Retired Lancashire lecturer left fighting for life after being shot with a crossbow outside his home

A retired lecturer from Lancashire is in a life-threatening condition after being shot with a crossbow in Wales.


Gerald Corrigan, 74, was struck by an arrow as he adjusted a satellite dish outside his home in a remote area of Holyhead, Anglesey, at around 12.30am on Friday (April 19).

Gerald Corrigan, 74, originally from Preston, sustained life-threatening injuries after he was shot with a crossbow outside his home in Anglesey, Wales.

Gerald Corrigan, 74, originally from Preston, sustained life-threatening injuries after he was shot with a crossbow outside his home in Anglesey, Wales.

The critically-injured pensioner, who moved to Holyhead after retiring as a video and photography lecturer in Lancashire, manage to stagger back inside his home and alert his partner.

The bolt had passed through his upper body and right arm, causing significant internal injuries.

An ambulance was called and he was rushed to hospital in Bangor where medical staff reported the incident to police.

He was later airlifted to the major trauma centre at Royal Stoke University Hospital where he remains in a coma.

Police have made a direct appeal to the person who shot the pensioner with a crossbow to come forward.

Detective Chief Inspector Brian Kearney, the senior investigating officer, said Mr Corrigan's family remain "deeply traumatised" by the incident.

He said: "I am appealing to the person who discharged this weapon to come forward.

"This is an impartial search for the truth and I have no doubt that any person who discharged such a weapon accidentally at a human being would be significantly traumatised.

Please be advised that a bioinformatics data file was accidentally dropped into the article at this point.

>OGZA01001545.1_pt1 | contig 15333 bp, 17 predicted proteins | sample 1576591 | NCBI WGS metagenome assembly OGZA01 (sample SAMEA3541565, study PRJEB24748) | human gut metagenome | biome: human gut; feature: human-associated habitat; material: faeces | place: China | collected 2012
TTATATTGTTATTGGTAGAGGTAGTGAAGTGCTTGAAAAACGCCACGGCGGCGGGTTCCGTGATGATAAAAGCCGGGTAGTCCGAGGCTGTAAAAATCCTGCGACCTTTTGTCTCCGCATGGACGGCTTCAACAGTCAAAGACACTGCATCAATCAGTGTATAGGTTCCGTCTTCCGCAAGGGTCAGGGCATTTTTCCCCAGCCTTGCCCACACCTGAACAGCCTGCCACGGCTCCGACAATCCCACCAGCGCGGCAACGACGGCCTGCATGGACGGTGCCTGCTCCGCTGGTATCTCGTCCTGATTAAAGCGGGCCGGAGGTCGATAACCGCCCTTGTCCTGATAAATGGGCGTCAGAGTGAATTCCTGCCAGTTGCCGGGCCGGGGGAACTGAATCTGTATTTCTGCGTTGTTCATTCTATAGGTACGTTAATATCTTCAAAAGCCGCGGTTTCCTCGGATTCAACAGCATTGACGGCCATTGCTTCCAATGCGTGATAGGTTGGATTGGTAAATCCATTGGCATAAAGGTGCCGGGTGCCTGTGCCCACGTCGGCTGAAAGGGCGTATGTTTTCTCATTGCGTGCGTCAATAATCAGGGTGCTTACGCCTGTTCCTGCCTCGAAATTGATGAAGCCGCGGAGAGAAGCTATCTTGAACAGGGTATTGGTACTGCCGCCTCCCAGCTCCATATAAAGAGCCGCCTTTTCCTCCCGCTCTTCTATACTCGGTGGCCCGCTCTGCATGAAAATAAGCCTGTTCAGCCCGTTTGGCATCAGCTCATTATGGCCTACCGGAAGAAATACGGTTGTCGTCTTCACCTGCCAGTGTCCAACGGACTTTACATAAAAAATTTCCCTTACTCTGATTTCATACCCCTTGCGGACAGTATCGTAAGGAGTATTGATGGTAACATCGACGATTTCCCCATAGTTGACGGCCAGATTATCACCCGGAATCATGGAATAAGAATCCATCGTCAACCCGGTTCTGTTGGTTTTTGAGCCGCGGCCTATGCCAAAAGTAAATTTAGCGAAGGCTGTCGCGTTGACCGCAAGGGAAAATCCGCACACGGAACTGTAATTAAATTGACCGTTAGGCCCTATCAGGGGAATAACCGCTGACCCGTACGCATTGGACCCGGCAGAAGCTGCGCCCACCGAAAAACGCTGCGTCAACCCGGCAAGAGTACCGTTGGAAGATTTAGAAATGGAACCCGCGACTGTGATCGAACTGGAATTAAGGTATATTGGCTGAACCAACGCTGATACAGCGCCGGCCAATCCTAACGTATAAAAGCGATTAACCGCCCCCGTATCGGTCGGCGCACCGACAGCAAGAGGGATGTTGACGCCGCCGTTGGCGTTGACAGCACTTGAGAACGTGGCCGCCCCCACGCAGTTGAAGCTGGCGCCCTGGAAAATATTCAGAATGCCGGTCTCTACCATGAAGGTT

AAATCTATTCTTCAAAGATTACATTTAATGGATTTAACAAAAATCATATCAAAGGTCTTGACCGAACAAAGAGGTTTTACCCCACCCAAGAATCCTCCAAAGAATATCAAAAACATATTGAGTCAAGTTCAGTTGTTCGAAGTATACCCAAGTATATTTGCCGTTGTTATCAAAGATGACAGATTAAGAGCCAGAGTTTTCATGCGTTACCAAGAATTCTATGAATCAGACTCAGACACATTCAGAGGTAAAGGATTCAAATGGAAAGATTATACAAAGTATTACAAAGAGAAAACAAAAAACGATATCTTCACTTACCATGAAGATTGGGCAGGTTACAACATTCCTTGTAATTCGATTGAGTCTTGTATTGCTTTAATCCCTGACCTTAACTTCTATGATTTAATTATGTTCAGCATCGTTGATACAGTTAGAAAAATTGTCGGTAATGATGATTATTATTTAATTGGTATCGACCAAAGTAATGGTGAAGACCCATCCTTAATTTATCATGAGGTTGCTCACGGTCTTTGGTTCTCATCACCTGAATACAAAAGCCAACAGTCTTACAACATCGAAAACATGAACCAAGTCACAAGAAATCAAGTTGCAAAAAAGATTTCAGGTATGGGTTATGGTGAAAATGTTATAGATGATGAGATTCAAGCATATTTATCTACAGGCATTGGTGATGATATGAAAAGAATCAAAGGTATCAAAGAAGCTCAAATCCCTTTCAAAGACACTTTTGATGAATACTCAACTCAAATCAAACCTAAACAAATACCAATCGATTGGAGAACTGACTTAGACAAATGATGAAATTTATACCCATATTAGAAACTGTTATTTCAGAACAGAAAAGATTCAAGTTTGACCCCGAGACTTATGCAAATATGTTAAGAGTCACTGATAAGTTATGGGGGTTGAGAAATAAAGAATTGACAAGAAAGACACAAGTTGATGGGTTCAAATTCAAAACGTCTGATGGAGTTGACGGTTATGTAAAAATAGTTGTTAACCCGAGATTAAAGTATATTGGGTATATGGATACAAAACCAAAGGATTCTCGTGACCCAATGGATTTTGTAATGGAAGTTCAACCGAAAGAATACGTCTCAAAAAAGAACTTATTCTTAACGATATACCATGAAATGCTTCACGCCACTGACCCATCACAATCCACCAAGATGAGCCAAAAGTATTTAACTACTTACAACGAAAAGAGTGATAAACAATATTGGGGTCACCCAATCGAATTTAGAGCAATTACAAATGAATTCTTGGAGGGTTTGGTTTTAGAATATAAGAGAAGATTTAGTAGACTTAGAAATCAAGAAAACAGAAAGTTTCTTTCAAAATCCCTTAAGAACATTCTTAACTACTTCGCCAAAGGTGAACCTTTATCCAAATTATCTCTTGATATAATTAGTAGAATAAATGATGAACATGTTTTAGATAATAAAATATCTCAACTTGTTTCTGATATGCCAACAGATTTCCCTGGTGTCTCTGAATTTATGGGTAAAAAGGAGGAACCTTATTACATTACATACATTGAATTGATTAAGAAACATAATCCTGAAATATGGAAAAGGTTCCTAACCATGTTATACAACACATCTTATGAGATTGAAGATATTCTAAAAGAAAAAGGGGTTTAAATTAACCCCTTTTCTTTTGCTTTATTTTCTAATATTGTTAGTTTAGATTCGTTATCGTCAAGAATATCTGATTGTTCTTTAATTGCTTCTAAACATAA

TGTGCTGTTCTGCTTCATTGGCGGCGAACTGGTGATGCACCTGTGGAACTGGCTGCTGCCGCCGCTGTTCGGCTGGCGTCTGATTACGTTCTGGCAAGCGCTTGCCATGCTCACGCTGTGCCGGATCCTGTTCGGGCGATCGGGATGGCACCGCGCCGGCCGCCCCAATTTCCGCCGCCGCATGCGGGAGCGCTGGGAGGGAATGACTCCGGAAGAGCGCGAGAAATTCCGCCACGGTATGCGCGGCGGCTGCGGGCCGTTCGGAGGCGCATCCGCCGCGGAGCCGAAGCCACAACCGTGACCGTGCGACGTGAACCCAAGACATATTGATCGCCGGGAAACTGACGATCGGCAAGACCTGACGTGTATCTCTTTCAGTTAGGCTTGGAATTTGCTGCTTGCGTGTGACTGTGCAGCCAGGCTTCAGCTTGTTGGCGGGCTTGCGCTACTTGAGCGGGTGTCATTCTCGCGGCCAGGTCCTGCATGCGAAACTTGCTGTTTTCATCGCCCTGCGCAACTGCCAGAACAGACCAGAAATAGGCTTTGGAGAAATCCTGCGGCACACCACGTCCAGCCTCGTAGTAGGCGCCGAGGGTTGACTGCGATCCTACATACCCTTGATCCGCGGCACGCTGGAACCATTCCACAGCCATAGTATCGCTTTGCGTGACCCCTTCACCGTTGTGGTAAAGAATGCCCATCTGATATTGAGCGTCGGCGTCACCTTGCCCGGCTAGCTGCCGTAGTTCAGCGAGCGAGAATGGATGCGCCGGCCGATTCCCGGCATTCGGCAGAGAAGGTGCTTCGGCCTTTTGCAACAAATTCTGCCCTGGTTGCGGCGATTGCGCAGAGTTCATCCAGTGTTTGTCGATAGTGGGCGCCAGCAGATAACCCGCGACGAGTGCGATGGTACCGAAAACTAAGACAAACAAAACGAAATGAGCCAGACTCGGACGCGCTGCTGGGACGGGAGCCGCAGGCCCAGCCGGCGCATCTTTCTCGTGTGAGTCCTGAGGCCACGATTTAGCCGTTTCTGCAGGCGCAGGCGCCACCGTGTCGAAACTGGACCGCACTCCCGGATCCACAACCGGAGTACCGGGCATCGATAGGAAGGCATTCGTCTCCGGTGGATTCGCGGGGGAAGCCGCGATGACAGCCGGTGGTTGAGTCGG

"You will be treated professionally by myself and my team of officers."

One line of inquiry is that Mr Corrigan may have been accidentally shot by a 'lamper' - rogue night-time hunters who use bright lights to target animals.

Locals have reported that lampers have been operating in the remote area recently.

Insp Kearney added: "Our community and the victim's family want you to come forward of your own free will and do the decent thing to help them understand what happened.

"I would also appeal to any member of the public who knows of anyone who owns a crossbow and was on the Isle of Anglesey on the April 18 and 19 to come forward.

"This includes anyone who was visiting Anglesey at this time.

"Any information provided will be treated confidentially and will assist us greatly in potentially eliminating individuals from this enquiry at an early stage.

"Finally I would appeal to businesses on Anglesey and in North Gwynedd which sell crossbows, bolts and accessories to get in touch with North Wales Police."

He added: "Our thoughts continue to be with Gerald's family and friends. The family are being supported by specially trained officers and remain deeply traumatised."

Mr Corrigan’s family are keeping vigil at his bedside in Staffordshire.

His partner said: “This is a horrific incident that has happened to our family. We cannot think of anybody who may have wanted to hurt our father and dear partner.

"We are trying to come to terms with this shocking incident.

"If anybody has any information at all about what has happened, however small, please come forward to the police."

Anybody who can assist the investigation should contact North Wales Police on 101, or via the live webchat quoting reference number X052857.